Another quick entry into the list of fighter disciplines. This one is fairly straightforward, but leans into the bronze age setting I run. in many settings, the sword is the default weapon, but on the savannah of Holy Selmat or the heath of Mesomergos, it is notable in itself. This discipline also has its own built-in collecting minigame, as players try to gather interesting materials to alloy weapons with at level three. I imagine at that point a character might be carrying several weapons-- a main weapon, a backup, some effective against specific foes, and phosphorus daggers to act as magical torches.
|art by Christian Sloan Hall|
Dedicated to the study of combat, you take violent work as a means of developing your skill. You seldom have the clarity to realize that your relationship with your sword is more important than your relationship with any other person.
Starting equipment: a khopesh or grip-tongue sword, a mattock, a hemione with a lead (treat as a donkey that can carry 2 less equipment slots)
Starting ken: artifice
A: Desperate dodge, Find the opening
B: Bronze tongue
D: 'Til death do we part
Desperate dodge: Once per combat, you may drop 1d4 items to negate the damage of an incoming attack. These items are randomly selected from among what you are carrying, other than your held weapon and any armor. If you do not have enough items to drop, you fail to dodge.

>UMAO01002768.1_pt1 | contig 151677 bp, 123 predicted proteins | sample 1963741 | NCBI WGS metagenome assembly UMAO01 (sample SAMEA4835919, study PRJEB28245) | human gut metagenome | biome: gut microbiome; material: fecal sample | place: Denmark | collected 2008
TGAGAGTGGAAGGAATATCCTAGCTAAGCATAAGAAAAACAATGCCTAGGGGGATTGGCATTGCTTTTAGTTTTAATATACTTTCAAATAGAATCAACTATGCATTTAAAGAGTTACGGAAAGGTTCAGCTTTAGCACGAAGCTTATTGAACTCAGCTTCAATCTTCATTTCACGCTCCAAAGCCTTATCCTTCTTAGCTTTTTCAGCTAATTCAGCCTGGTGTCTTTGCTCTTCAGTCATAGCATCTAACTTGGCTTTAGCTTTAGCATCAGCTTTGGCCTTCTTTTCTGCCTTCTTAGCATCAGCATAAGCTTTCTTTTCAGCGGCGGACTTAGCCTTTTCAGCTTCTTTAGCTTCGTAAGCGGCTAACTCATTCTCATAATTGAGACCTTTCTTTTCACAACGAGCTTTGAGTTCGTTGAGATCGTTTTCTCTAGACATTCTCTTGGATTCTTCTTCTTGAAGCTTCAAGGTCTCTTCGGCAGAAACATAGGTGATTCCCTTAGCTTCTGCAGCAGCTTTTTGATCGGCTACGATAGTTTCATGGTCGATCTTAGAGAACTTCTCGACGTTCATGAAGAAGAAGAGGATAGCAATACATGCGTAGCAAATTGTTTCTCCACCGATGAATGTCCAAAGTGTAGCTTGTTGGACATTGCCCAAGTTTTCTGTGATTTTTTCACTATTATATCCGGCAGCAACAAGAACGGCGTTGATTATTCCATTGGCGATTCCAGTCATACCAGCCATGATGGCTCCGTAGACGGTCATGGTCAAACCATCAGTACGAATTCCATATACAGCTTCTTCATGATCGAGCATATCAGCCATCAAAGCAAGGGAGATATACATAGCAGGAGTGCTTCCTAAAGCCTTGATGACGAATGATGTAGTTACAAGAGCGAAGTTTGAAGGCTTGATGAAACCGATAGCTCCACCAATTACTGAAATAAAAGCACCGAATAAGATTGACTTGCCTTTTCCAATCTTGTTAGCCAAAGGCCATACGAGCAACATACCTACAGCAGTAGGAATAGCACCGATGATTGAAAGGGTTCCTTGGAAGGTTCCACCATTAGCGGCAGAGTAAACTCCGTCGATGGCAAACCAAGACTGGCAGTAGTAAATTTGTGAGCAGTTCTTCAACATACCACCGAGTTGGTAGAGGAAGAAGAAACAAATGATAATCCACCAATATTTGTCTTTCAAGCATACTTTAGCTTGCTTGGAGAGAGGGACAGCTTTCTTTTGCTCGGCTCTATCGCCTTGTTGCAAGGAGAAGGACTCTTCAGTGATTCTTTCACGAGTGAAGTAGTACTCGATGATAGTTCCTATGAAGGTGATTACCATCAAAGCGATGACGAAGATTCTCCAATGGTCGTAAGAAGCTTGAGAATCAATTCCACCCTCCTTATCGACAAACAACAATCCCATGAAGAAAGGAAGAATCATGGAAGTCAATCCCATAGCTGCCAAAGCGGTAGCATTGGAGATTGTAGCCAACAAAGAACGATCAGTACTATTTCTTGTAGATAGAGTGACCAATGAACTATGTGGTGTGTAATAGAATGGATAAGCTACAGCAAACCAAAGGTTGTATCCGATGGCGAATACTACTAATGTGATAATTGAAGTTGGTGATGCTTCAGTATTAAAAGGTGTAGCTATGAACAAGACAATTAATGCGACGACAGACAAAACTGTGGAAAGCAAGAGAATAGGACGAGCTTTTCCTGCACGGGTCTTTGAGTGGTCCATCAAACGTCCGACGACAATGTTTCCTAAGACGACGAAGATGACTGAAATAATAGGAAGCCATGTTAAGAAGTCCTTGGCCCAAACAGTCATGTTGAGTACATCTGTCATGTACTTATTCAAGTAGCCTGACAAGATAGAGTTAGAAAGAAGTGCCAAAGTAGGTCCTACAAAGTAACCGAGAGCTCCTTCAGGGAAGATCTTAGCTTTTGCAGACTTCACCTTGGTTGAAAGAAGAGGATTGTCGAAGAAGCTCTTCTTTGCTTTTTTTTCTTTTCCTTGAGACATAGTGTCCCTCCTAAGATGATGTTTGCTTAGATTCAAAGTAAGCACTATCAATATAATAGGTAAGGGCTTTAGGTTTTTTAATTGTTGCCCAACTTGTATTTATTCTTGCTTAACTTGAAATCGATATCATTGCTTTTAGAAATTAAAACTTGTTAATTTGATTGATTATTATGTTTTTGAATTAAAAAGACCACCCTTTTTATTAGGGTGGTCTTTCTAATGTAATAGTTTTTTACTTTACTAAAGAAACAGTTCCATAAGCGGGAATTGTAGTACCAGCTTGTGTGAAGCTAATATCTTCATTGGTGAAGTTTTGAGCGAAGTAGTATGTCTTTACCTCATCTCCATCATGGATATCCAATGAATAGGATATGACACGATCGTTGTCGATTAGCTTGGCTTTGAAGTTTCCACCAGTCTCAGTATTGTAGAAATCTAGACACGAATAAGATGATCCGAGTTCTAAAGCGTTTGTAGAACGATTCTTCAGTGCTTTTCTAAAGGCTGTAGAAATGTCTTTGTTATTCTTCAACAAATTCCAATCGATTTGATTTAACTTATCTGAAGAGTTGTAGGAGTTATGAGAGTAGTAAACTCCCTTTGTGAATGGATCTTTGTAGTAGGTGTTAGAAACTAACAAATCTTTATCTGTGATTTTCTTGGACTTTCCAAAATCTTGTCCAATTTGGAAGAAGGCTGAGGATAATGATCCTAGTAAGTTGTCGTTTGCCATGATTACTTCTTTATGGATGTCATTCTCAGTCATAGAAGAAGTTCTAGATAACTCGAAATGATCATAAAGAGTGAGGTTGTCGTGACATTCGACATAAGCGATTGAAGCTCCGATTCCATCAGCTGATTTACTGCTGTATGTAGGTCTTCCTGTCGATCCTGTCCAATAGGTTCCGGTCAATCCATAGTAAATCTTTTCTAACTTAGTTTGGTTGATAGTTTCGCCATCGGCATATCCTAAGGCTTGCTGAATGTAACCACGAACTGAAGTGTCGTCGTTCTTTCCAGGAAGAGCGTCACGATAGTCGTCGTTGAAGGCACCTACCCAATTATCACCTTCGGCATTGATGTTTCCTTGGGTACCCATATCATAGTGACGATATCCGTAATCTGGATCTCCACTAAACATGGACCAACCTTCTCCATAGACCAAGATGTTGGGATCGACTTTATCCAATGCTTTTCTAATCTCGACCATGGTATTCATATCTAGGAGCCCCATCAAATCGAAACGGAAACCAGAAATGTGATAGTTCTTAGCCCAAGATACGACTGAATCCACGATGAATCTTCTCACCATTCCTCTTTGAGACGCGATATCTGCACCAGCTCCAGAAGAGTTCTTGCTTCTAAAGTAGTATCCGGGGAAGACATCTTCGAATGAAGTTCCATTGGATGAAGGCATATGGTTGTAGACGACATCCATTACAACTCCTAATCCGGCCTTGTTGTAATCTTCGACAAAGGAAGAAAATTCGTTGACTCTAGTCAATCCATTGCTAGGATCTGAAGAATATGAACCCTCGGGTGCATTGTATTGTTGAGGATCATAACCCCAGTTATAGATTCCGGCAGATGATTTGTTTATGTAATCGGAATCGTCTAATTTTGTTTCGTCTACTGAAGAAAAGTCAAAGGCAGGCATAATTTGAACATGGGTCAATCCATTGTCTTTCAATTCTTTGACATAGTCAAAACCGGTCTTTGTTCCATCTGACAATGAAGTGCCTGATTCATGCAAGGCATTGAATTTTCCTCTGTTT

Find the opening: When attacking foes who attacked you on their turn, deal +1d6 damage and choose whether to strike against their block or dodge score.
Bronze tongue: you can speak with metal weapons of all types, and have a natural affinity with all blades.
Alloy: You can freely mix multiple different substances in any weapon you forge or reforge, gaining new abilities with each. For each substance beyond what is typical, your weapon gains a point of brittleness. Upon rolling a 20 to make an attack roll with the weapon, it is shattered. For each further point of brittleness, this range increases by one. If you can collect all of the weapon’s pieces, it can be reforged.
Example alloy substances and effects:
- Aluminum: weapon can be folded, taking up half the usual inventory slots.
- Antimony: you have this weapon with you in all dreams and visions.
- Arsenic: target rolls with a +1 on all injury rolls per arsenic strike.
- Bismuth: weapon as reflective as a mirror
- Bone: +2 to maneuvers used to sunder.
- Gold: +1d6 damage against ordena.
- Gigre particulate: +1 to hit while under the effects of drugs
- Iron: as iron, but requires 1/3 the usual amount of metal.*
- Lead: takes up an extra inventory slot. Target saves or takes 1 fatigue.
- Mercury: a day later, target tests their constitution or suffers from madness.
- Mithril: as mithril, but requires 1/3 the usual amount of metal.*
- Phosphorus: weapon now glows in the dark, as a torch.
- Silver: +1d6 damage against werewolves and preskeletons.
- Zinc: no longer naturally tarnishes
'Til death do we part: As long as you are holding a sword of your own power, you may ignore fatal wounds.
*Mithril can cut through anything softer than iron, which is somehow remarkably strong. Iron can do likewise, and severs the soul of all it kills.